Mouse in the House

I lived for a short while in a full-sized trailer home out in the country.  Not far out of town, it was bigger and quieter than the apartment that I had lived in before.  It wasn’t without its quirks, however.  Wolf spiders enjoyed making an appearance in the fall.  Deep ruts appeared in my dirt driveway as snow and rain soaked the earth.  On a rare occasion, the electricity decided to mysteriously say adios.  I weathered all inconveniences valiantly, thinking I had managed the worst . . . until I was visited by a member of the rodent family.

I woke one morning to a disagreeable scent in my bathroom.  I was puzzled, but in my haste to get to work, I could only grab the bathroom trash and dump it on my way out the door.  I hoped it would solve the problem.  When I arrived home, unfortunately, the scent was stronger than ever.  I knew it was not my trash.  I knew it was not the few cows grazing in the field.  Without the culprit in view, I knew it was a dead mouse.  Now to find it . . .

It didn’t take long.  My bathroom held very few hiding places.  I pulled out the bottom drawer of sink vanity and beheld a mouse’s worst nightmare.  Apparently the Asian male who had lived in the trailer before me was paranoid of dust and mice.  Masking tape covered the seams of the windows, and I had found at least two mouse traps when I moved in.  This however, was a paranoia all its own.   In the dark recess beneath the drawer, not one, not two, but three, mouse-murdering contraptions stared up at me.  The traditional mouse trap was undisturbed. The yellow box of d-Con was slightly spilled.  The sticky trap . . . well, there lay the rodent, a small gray mouse.

Of course, I thought it all perfectly disgusting.  The more pressing question was a little more disturbing: how was I going to dispose of the creature?  My first thought was to call my neighbor, a nice man from our church who I was sure wasn’t afraid of dead mice.  He would probably solve the problem within seconds without me getting my hands dirty.  Surely he would understand a single girl’s plight.  What girl wasn’t intimidated by dead mice?

Something within me, though, wasn’t satisfied with the decision.  I had my pride. I was a big girl, an adult no less.  I’d been through worse in life.  I could do this!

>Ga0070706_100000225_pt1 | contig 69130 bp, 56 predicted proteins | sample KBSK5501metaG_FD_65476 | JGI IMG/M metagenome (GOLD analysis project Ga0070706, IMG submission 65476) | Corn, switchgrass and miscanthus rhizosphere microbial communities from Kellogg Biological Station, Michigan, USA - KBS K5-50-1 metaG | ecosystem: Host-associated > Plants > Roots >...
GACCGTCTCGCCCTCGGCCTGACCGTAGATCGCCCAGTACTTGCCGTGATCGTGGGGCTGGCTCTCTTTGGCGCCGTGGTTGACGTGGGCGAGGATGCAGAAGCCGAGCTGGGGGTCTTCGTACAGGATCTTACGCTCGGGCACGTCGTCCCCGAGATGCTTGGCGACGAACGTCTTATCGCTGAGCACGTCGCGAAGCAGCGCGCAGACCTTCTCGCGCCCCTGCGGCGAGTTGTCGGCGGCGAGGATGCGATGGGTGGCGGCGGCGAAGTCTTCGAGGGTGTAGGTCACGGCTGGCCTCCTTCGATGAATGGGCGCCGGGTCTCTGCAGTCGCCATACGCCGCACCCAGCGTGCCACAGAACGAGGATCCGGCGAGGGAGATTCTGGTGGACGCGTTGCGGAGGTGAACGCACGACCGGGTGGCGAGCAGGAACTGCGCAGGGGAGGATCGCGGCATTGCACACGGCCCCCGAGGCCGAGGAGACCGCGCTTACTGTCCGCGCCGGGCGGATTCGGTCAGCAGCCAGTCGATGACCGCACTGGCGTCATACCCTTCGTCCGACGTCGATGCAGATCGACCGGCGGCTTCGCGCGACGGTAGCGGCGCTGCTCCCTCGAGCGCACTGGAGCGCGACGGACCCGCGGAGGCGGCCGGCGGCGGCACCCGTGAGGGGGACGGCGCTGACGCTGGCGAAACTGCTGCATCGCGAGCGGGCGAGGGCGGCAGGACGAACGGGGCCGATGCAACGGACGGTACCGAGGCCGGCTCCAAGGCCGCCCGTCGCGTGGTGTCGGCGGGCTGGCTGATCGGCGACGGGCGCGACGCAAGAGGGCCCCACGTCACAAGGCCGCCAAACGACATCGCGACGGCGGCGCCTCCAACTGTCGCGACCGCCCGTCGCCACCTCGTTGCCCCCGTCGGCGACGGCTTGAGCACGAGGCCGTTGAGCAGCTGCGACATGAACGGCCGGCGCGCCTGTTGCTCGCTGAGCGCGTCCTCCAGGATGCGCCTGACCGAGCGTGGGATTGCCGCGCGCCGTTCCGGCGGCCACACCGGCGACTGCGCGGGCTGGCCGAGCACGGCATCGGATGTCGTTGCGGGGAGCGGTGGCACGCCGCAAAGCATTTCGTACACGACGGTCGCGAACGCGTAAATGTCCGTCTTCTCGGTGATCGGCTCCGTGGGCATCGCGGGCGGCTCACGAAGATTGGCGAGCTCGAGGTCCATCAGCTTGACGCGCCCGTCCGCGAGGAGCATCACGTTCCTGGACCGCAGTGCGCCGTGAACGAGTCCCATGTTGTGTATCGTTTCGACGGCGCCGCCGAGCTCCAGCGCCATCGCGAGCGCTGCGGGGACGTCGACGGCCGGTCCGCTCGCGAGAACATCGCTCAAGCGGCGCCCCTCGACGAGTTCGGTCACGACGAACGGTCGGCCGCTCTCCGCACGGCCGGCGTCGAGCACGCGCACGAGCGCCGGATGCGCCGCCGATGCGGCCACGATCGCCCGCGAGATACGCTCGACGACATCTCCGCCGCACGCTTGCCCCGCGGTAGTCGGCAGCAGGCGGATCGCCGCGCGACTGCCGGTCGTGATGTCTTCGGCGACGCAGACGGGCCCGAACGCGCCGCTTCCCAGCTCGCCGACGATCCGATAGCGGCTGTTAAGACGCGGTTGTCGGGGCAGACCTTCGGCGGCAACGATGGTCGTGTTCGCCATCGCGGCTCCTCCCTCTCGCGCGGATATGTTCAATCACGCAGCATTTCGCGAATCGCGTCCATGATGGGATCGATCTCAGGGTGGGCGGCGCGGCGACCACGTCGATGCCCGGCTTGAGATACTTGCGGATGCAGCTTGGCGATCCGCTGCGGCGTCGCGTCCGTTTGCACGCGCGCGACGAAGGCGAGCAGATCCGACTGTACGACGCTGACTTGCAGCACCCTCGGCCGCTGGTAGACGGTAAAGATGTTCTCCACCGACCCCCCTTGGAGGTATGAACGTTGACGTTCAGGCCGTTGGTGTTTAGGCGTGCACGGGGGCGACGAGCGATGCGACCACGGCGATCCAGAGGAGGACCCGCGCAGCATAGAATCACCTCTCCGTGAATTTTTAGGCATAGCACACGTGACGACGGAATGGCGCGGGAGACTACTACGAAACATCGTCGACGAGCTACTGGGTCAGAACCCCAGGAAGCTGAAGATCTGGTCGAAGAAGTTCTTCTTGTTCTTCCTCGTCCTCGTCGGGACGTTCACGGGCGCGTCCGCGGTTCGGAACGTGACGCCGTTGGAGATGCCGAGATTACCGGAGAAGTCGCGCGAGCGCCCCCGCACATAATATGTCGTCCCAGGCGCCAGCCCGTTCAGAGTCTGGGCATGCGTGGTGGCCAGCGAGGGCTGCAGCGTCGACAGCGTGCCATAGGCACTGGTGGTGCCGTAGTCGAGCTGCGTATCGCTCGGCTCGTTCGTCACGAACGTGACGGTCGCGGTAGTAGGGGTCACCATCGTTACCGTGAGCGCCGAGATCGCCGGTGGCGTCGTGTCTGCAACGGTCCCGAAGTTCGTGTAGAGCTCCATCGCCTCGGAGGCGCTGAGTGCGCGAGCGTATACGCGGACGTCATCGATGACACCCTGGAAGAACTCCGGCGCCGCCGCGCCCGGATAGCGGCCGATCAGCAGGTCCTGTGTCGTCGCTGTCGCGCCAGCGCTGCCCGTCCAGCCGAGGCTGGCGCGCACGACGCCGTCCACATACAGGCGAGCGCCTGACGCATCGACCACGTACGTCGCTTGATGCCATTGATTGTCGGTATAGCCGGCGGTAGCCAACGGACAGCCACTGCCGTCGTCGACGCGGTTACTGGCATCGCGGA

Muttering an “oh, God, help me” prayer, I went to work.  Big girl or not, I couldn’t muster enough bravery to stick my hand in the under-drawer depths and pull the mouse and sticky trap out.  My creative brain took charge and I grabbed a plastic bag to serve as a glove.  Then I employed my dust pan and a straightened wire hanger.  With my hand safely protected and far, far away from the decay, I took the wire hanger and ingeniously shoved it into the sticky trap’s gooiness.  Slowly I lifted the corpse and trap out of the drawer space . . . then, plop, I dropped it onto the dust pan.  To the outside dumpster I went, holding the whole mess out at arm’s length.  The mouse properly disposed of, I employed a can of Lysol to disinfect mouse’s tomb.  No sentimental funeral needed.  I was free of dead-mouse stench.

What did I learn from this experience?  For one, I should always be aware that anything can happen out in the country.  But most importantly, I learned an important Bible lesson: I was capable of doing more than I thought I could.

We are all hit with a variety of life’s challenges at one time or another.  We think we we’ll never overcome a nagging habit.  We believe a sour relationship issue is beyond our ability to resolve.  We’re confident we’ll never pass a class at school.  We can’t see ourselves changing our lifestyle for the better.  When thoughts and beliefs such as these shout our failure, it’s important to refocus on the truth:  “I can do all things through Christ who strengthens me.”  Philippians 4:13

Notice that this verse doesn’t put a period after “I can do all things.” The truth is that we can’t tackle any of these challenges on our own and expect to come out the victor.  Effort on our part alone can result in further frustration when we see we’re not making progress.  Even worse is when we fail . . . again.

That’s why the verse continues with “through Christ who strengthens me.”  It’s not our own strength that makes victory possible.  We’re weak, unwise, and generally clueless without our Maker’s assistance.  He has all the power – physical, mental, and emotional – that we need to overcome.  When we’re weak, He’s strong.  When we’re unwise, He’s Wisdom itself.  When we’re baffled, He’s there to bring clarity.  His only requirement for us to receive His counsel and strength is that we humble ourselves (I Peter 5:6). Out of t Peter 5:6).and ask fornly stipulation to receiving His counsel and strengh stration in the country.ire hanger and ingehat humility is a willingness to go to God in our time of need.

“Therefore let us come boldly to the throne of grace, that we may obtain mercy and find grace to help in time of need.” Hebrews 4:16

When we choose to “come boldly,” stumbling blocks disappear.  Gone is the frustration over our inabilities and weaknesses. Gone is the pride that held God’s help at arm’s length.  We’re finally free to be confident in our ability to reign, not in our own strength, but in God’s.  Suddenly, we realize that mouse in the house isn’t there to conquer us; it’s there to be conquered!

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